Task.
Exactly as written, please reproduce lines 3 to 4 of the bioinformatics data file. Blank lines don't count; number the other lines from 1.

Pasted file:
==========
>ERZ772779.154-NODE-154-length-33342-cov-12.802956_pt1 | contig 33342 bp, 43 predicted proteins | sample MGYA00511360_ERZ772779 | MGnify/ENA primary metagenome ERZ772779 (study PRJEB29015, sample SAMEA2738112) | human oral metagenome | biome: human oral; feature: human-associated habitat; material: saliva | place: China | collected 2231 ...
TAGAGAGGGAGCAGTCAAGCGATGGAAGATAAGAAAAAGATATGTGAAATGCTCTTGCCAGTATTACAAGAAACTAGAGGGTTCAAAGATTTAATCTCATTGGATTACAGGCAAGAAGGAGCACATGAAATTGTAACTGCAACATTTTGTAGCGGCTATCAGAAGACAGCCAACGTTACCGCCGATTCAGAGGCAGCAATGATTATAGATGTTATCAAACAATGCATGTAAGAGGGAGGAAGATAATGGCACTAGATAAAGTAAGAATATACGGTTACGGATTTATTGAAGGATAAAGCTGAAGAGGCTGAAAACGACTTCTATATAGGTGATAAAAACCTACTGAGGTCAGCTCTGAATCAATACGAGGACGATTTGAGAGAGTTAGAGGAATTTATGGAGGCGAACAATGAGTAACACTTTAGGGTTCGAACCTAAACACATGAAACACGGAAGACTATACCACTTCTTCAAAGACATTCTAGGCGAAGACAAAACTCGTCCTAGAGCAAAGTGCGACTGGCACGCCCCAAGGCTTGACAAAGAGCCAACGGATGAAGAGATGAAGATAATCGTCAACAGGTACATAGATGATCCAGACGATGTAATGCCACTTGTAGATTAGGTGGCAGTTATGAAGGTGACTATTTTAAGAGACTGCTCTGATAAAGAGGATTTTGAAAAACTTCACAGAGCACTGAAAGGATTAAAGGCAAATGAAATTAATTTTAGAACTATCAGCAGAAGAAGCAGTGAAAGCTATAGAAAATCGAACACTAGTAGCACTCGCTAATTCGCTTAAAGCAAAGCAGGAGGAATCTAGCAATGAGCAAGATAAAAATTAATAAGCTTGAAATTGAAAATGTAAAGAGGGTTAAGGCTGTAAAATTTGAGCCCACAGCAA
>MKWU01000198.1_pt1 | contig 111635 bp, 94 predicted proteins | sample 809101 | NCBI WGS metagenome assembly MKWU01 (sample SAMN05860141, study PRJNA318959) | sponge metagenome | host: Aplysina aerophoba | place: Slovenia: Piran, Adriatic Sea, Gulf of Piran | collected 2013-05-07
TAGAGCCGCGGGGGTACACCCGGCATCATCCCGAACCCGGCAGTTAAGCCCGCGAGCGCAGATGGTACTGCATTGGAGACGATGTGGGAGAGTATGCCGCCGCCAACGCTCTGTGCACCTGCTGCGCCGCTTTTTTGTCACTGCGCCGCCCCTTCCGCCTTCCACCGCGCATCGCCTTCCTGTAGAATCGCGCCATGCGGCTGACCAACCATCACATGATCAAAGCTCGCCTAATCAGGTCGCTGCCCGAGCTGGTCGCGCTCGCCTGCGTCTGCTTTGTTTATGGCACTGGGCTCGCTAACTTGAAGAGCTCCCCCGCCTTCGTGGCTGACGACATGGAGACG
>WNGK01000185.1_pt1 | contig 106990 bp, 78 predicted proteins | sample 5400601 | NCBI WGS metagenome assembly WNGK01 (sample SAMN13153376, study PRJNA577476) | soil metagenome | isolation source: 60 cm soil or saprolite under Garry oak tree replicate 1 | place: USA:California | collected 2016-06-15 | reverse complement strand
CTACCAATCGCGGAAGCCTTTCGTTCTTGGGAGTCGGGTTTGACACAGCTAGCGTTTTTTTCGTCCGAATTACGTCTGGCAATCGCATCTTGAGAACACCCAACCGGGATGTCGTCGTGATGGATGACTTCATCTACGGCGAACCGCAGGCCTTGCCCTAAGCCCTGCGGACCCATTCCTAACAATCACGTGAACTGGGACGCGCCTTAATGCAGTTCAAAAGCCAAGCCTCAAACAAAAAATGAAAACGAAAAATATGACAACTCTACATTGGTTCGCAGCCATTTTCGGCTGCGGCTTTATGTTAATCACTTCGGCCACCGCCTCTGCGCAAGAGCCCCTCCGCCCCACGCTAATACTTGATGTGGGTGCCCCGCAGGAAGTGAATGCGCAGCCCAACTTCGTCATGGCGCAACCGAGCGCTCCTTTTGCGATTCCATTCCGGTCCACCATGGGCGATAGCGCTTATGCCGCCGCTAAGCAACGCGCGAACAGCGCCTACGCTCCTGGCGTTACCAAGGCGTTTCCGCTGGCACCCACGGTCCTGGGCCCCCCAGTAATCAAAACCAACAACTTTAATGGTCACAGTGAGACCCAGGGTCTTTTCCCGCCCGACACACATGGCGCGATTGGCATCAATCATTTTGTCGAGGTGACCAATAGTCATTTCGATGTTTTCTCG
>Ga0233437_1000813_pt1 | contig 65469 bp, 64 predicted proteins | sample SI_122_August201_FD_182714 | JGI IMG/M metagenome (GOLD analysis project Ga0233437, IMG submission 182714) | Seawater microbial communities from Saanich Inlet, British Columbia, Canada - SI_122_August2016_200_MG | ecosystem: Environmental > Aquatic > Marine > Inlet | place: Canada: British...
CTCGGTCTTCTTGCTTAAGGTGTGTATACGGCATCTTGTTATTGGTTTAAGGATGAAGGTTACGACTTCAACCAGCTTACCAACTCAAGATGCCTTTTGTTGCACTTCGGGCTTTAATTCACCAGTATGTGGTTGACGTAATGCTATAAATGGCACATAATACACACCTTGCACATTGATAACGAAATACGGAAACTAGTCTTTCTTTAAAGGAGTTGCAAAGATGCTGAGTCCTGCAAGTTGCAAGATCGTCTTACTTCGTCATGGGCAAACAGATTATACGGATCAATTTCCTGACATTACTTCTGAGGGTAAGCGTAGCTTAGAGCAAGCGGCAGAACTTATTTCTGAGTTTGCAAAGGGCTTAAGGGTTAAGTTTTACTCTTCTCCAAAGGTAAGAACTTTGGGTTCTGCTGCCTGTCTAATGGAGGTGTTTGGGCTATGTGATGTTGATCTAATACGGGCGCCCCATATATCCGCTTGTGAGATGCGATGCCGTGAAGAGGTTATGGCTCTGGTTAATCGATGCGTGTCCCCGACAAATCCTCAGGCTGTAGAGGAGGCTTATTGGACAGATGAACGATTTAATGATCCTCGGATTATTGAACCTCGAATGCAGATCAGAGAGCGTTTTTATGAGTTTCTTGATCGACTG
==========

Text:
>MKWU01000198.1_pt1 | contig 111635 bp, 94 predicted proteins | sample 809101 | NCBI WGS metagenome assembly MKWU01 (sample SAMN05860141, study PRJNA318959) | sponge metagenome | host: Aplysina aerophoba | place: Slovenia: Piran, Adriatic Sea, Gulf of Piran | collected 2013-05-07
TAGAGCCGCGGGGGTACACCCGGCATCATCCCGAACCCGGCAGTTAAGCCCGCGAGCGCAGATGGTACTGCATTGGAGACGATGTGGGAGAGTATGCCGCCGCCAACGCTCTGTGCACCTGCTGCGCCGCTTTTTTGTCACTGCGCCGCCCCTTCCGCCTTCCACCGCGCATCGCCTTCCTGTAGAATCGCGCCATGCGGCTGACCAACCATCACATGATCAAAGCTCGCCTAATCAGGTCGCTGCCCGAGCTGGTCGCGCTCGCCTGCGTCTGCTTTGTTTATGGCACTGGGCTCGCTAACTTGAAGAGCTCCCCCGCCTTCGTGGCTGACGACATGGAGACG